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Author: Subject: Hypthesis on Autism/Asperger's
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[*] posted on 9-4-2014 at 13:43
Hypthesis on Autism/Asperger's


Hey all, not really sure how to phrase this but I a hypothesis on the occurrence of Autism/Asperger's Syndrome and I felt it related to biochemistry. Well, obviously or it wouldn't be here...

Anyway, I felt Asperger's/Autism might be a physical adaptation to avoid other humans as vectors of disease. As an altered brain structure is noted in Autistics, which generally relates to social interaction and sensory input. Which would indicate some sort of biological adaptation to some sort of environmental stimuli.

I'm not entirely sure how to test such an hypothesis, but the reason it struck me is that humans are a very strong vector of infection/disease. Anyone have any ideas how you'd investigate such a thing?
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[*] posted on 9-4-2014 at 17:27


It certainly would be hard to prove. You could start by doing a study of varying infection rates of autistic people during epidemics, to see if autistic people get infected less. This would only answer part of the question, though.



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[*] posted on 10-4-2014 at 05:00


Well, the first thing to understand is that evolution doesn't purposefully "adapt" organisms to anything. Asperger's/Autism would simply be emerging traits which might or might not be selected for over time if they have some benefit to an individual. You could check infection rates as Cheddite suggested, however this would only be a tiny piece of the puzzle - you'd also have to demonstrate that these traits are actually increasing survival in some significant manner, enough that they have better or equal odds of being passed on to the next generation as "normal" traits do, in whatever scenario you're looking at.

I consider it very unlikely you'll find any evidence for the idea, but that doesn't mean it's not worth seeking out if you're curious.
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[*] posted on 10-4-2014 at 19:16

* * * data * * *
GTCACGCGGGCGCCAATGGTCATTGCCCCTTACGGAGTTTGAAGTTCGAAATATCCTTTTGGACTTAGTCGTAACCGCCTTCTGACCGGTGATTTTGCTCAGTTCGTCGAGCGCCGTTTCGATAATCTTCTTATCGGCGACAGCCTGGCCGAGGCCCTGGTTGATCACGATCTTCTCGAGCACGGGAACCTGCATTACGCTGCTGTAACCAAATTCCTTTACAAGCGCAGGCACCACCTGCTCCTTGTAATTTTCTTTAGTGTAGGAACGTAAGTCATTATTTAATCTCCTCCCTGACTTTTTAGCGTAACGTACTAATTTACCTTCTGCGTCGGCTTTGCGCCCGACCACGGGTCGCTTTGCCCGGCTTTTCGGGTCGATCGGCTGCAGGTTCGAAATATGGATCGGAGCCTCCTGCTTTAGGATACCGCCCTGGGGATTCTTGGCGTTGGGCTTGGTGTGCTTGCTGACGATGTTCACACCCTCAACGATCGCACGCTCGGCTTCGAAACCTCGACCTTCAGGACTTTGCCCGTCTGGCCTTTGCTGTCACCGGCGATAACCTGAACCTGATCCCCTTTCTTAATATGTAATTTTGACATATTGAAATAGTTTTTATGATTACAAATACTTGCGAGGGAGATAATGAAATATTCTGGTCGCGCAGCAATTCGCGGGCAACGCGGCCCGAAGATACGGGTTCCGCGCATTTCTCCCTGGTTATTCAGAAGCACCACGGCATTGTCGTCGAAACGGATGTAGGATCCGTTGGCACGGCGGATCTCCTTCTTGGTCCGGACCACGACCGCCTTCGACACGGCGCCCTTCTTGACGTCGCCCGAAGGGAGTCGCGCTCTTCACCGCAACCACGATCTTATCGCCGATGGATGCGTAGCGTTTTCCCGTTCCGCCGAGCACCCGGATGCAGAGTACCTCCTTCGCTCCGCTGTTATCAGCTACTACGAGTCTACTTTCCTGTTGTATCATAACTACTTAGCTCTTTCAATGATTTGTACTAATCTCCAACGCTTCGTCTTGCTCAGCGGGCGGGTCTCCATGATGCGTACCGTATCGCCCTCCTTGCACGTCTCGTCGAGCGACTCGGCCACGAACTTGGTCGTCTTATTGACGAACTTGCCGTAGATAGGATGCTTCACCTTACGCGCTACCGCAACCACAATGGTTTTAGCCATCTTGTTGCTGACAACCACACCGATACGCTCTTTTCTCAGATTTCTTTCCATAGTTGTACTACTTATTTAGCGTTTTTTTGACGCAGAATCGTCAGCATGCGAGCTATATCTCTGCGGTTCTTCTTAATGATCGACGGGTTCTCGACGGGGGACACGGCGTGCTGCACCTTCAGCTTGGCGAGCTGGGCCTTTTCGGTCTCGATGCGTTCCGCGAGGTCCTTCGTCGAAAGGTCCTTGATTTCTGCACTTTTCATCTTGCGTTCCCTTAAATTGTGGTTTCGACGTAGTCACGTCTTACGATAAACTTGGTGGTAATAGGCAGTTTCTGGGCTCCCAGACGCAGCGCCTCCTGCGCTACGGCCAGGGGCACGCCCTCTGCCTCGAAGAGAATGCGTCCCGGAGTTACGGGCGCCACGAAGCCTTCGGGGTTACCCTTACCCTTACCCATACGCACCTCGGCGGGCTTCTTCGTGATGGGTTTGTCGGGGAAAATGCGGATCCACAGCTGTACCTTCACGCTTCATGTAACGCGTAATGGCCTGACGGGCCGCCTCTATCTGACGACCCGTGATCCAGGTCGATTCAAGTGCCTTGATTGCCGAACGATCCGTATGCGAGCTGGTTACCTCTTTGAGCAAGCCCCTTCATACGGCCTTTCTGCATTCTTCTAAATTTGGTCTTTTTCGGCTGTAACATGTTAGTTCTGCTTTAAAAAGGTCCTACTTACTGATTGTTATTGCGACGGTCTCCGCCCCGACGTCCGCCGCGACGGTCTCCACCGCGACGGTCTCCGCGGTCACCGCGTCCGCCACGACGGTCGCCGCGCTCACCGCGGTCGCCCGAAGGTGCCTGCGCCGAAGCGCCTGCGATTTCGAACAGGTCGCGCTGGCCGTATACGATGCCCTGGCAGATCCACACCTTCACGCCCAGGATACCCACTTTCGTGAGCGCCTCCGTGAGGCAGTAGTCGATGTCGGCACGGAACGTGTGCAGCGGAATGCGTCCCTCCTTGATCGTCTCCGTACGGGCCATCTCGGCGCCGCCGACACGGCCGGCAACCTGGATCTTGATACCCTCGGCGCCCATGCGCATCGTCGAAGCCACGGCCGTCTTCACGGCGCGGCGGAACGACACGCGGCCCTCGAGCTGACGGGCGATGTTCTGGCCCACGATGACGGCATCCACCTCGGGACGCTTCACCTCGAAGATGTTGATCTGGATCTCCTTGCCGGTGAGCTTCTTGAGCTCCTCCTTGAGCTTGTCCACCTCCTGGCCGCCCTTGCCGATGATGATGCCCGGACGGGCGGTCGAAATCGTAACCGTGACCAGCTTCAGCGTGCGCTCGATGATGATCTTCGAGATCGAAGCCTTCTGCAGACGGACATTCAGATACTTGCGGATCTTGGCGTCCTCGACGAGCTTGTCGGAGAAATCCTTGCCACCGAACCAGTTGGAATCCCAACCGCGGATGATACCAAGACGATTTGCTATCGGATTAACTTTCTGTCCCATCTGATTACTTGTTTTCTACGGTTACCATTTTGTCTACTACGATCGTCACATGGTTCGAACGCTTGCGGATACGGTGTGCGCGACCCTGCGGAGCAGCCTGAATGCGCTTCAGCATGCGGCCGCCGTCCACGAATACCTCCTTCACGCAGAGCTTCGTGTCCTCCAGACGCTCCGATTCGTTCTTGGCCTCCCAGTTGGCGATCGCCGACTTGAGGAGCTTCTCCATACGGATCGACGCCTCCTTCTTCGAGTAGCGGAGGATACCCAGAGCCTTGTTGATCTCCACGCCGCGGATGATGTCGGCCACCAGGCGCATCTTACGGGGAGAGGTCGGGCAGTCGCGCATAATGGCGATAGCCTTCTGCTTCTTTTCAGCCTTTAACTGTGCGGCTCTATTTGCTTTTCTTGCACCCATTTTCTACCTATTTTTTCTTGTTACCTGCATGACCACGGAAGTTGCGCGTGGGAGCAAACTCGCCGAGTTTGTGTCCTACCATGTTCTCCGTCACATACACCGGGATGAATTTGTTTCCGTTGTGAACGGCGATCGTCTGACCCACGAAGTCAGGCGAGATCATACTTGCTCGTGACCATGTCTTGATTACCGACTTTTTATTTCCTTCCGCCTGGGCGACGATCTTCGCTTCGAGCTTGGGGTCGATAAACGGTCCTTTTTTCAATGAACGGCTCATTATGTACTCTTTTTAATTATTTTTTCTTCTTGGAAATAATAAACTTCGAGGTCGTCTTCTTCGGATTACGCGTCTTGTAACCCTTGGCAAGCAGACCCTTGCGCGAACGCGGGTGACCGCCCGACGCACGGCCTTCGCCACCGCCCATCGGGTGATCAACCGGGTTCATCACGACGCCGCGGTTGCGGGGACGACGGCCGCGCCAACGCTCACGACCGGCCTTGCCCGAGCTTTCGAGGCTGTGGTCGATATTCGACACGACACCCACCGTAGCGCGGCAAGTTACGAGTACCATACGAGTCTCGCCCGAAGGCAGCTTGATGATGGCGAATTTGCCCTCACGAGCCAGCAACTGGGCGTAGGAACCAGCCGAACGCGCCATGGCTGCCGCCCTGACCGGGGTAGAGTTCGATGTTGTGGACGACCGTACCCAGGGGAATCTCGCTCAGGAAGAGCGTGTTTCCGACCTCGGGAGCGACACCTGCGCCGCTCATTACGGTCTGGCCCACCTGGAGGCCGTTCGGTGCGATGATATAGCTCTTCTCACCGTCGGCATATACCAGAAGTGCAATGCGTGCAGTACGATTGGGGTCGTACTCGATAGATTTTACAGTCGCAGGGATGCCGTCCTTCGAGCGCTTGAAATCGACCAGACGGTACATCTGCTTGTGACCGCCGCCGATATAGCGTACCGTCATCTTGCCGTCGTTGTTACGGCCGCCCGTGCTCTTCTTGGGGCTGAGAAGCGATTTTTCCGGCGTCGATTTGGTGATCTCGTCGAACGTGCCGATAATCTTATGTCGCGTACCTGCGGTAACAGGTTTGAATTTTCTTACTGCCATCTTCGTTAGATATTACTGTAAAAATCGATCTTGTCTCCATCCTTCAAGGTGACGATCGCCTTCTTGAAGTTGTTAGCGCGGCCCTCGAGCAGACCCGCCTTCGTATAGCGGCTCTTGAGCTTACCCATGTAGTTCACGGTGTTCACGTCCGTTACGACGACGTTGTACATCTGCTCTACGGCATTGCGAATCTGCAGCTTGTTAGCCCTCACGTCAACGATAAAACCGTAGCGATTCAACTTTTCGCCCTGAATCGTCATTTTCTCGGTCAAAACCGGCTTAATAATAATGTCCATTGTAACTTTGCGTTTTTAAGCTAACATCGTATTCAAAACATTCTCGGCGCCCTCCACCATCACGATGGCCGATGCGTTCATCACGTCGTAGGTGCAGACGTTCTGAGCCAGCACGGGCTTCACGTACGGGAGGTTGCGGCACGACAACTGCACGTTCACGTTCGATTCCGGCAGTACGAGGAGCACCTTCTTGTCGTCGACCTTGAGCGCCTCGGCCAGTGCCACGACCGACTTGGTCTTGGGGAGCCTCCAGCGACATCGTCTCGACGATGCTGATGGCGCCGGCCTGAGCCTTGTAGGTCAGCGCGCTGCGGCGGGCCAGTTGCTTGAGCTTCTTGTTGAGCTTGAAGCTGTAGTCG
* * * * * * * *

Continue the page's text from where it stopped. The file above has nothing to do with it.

I think your assumption that humans are very strong vectors for disease is incorrect. Perhaps that is the case now, but back when we were walking around africa that was almost certainly not the case. Since we have only become disease vectors in the past couple of hundred years (insignificant on an evolutionary timescale) I dont think your hypothesis has much hope of working out.



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[*] posted on 15-4-2014 at 07:18


im ill once a year and its partially controlled.. i just had my illness, it lasts approx 1 week and its all in all just being snotty and having fever, plus loosing hearing more / less intense
rest of the year im not ill at all
however i once had more or less an accident with cold weather making it that i cant really feel cold so i just dont wear jacket in the winther periods even tho it can drop to -12*C where i live

i was at this place where other youths would end up when i was 16-18 and many of them were labelled autists by some degree, they always told me ''i can feel you are autist'' although i never got the label
just an interesting thing.. however i dont remember how frequently the labeled ones were ill

the rise in autism i recall as being somewhat above 700% within the last 10 years, last measurement i could find was from 2007

some could point towards the idea that vaccines have added things that arent healthy for the human body, but such theories have no place on this forum as it becomes political, not to mention it usually starts flame wars




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[*] posted on 15-4-2014 at 07:54


Quote: Originally posted by Antiswat  
the rise in autism i recall as being somewhat above 700% within the last 10 years, last measurement i could find was from 2007


Couldn't this be due to better diagnostics? Or the fact parents are more prone to go to the GP when they think there is something wrong with their child?

The number of children dying before the age of 1 has declined significantly over the last decades, but you never hear anyone about that. Although it is correlated with better diagnostics / health care.

Another example is the ''fact'' the Netherlands have the highest pre-born mortality rate of the EU. The only reason why the former fact is presumed is because in the Netherlands the definition is different, I don't know the numbers but I would dare to bet it is not the highest in the EU.
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[*] posted on 15-4-2014 at 07:58


They now have test for certain forms of autism in utero and
have identified a primary protein defect that triggers it.

http://scholar.google.com/scholar_url?hl=en&q=http://www.res...

Curiously the protein folding defect is triggered by a relatively low
grade fever. As vaccines can trigger a fever they could appear
to cause autism when in fact any fever would do it.
As this can be tested for before any vaccines are given